It’s a busy week in Annapolis. Legislators will consider a number of bills that address priority areas outlined in the Maryland Behavioral Health Coalition’s 2021 Keep the Door Open Agenda.
Maryland has worked for years to address twin challenges – a growing demand for mental health and substance use treatment and a persistent behavioral health workforce shortage. The coronavirus pandemic is making matters even worse. Isolation, loss of income and grief resulting from the loss of loved ones are all having a profound impact on our mental health.
Telehealth is an essential component in our efforts to meet the increasing demand for services. The legislature will hear testimony this week on two key telehealth measures – SB 3 and SB 393. Taken together the bills would:
- Expand access to audio-only telehealth. This is an important health equity issue. Low-income families without access to the internet or smartphones and families living in rural communities with poor broadband service are unable to access audio-visual telehealth services.
- Ensure access to telehealth regardless of where the recipient is located. This is particularly important for Marylanders experiencing homelessness and for individuals who may not feel safe accessing behavioral health treatment in their home.
- Reimburse providers for telehealth services at the same rate as in-person care and reimburse behavioral health programs for telehealth services delivered by peers and paraprofessionals – two critical sectors of the behavioral health workforce.
- Protect consumer choice by ensuring that a patient may not be required to use telehealth in lieu of an in-person visit.
The public health threat from drug- and alcohol-related intoxication continues to grow. Americans are now more likely to die from opioid overdoses than car crashes. Maryland has made progress in recent years to address this epidemic, but we are still in the midst of a crisis that is devastating families across the state. Maryland overdose deaths jumped by more than 18% in the second quarter of 2020 as compared to the same period a year earlier, including a 30% increase in opioid-related deaths.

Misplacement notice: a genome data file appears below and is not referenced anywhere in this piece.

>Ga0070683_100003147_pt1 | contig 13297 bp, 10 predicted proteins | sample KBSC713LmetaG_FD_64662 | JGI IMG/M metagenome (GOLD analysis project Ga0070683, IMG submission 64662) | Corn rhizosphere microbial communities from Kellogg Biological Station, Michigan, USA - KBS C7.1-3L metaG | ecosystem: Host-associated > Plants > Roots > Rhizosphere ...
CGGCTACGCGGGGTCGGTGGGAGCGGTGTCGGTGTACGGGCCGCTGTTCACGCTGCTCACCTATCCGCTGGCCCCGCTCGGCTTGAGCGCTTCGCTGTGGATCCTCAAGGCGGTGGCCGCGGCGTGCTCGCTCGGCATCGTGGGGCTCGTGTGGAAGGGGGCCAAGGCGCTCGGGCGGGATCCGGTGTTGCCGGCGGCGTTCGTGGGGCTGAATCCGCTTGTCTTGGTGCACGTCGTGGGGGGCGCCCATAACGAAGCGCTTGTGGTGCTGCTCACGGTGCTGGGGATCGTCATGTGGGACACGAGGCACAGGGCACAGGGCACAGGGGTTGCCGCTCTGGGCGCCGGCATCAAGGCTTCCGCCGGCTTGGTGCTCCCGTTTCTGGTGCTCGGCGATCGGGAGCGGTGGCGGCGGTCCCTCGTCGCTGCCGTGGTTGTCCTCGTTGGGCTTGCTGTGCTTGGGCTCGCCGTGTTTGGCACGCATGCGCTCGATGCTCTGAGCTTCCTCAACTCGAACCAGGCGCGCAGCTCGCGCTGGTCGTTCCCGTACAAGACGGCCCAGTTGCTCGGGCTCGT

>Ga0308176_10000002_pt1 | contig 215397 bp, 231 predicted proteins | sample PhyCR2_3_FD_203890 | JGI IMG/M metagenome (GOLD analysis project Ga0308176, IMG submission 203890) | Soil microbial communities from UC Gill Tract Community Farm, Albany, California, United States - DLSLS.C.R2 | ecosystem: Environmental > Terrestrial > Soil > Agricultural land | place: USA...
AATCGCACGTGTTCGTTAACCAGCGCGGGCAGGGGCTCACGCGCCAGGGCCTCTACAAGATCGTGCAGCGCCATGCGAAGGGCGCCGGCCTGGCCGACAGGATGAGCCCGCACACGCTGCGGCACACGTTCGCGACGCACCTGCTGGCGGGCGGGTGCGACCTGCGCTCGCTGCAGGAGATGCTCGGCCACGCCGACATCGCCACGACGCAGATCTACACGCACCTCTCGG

Legislative committees will consider two bills this week that are critical in our fight to reduce overdose deaths:
SB 279 will allow community-based organizations in Maryland to establish overdose and infectious disease prevention programs. The model is a proven intervention used around the world to reduce overdose deaths. These programs serve as an access point to behavioral health care and other social services, they help people reduce their use of drugs, and they have been shown to decrease overdose-related hospital admissions and associated costs.
HB 212 would expand Maryland’s Good Samaritan law to increase legal protections for individuals who call 911 seeking medical assistance for a person experiencing an overdose.
MHAMD 2021 Legislative Briefing
Mark your calendars and join MHAMD on February 22 for our 2021 Legislative Briefing!
The 2021 event will look a little different than usual. MHAMD will host a briefing that is entirely virtual and free to all. Although we will miss seeing everyone in person, we are excited about the opportunity this format presents to expand access and participation.
Join us on February 22 to hear from legislators and decision makers about the public policy issues impacting Marylanders’ behavioral health. Learn more and register here.
Of Note This Week
The Coalition priorities listed above aren’t the only important policy issues being addressed in Annapolis. Here are a few more hearings MHAMD is focused on this week. Our complete bill list is attached.
HB 309 MHAMD supports this bill requiring increased data collection and analysis regarding the racial and ethnic composition of Maryland’s health care workforce.
SB 211 MHAMD supports this bill guaranteeing up to 12 weeks of paid family leave for workers who need time to care for ailing relatives.
Further information about the material above is available on the
Maryland General Assembly website.